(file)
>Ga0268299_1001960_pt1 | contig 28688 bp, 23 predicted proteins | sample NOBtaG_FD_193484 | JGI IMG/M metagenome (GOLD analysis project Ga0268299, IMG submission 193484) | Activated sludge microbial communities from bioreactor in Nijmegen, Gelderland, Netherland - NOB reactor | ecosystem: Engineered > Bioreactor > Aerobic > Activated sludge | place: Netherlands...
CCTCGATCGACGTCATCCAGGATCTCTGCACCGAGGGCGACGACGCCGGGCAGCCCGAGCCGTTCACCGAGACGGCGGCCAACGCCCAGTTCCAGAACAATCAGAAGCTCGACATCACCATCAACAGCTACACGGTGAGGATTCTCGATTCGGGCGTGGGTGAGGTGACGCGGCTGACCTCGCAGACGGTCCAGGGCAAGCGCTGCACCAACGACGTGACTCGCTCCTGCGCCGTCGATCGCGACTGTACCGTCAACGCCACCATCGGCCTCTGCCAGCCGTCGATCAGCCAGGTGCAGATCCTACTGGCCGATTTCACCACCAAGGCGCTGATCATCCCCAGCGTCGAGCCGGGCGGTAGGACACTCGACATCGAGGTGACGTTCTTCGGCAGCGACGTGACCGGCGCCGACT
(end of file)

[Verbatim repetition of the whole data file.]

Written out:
>Ga0268299_1001960_pt1 | contig 28688 bp, 23 predicted proteins | sample NOBtaG_FD_193484 | JGI IMG/M metagenome (GOLD analysis project Ga0268299, IMG submission 193484) | Activated sludge microbial communities from bioreactor in Nijmegen, Gelderland, Netherland - NOB reactor | ecosystem: Engineered > Bioreactor > Aerobic > Activated sludge | place: Netherlands...
CCTCGATCGACGTCATCCAGGATCTCTGCACCGAGGGCGACGACGCCGGGCAGCCCGAGCCGTTCACCGAGACGGCGGCCAACGCCCAGTTCCAGAACAATCAGAAGCTCGACATCACCATCAACAGCTACACGGTGAGGATTCTCGATTCGGGCGTGGGTGAGGTGACGCGGCTGACCTCGCAGACGGTCCAGGGCAAGCGCTGCACCAACGACGTGACTCGCTCCTGCGCCGTCGATCGCGACTGTACCGTCAACGCCACCATCGGCCTCTGCCAGCCGTCGATCAGCCAGGTGCAGATCCTACTGGCCGATTTCACCACCAAGGCGCTGATCATCCCCAGCGTCGAGCCGGGCGGTAGGACACTCGACATCGAGGTGACGTTCTTCGGCAGCGACGTGACCGGCGCCGACT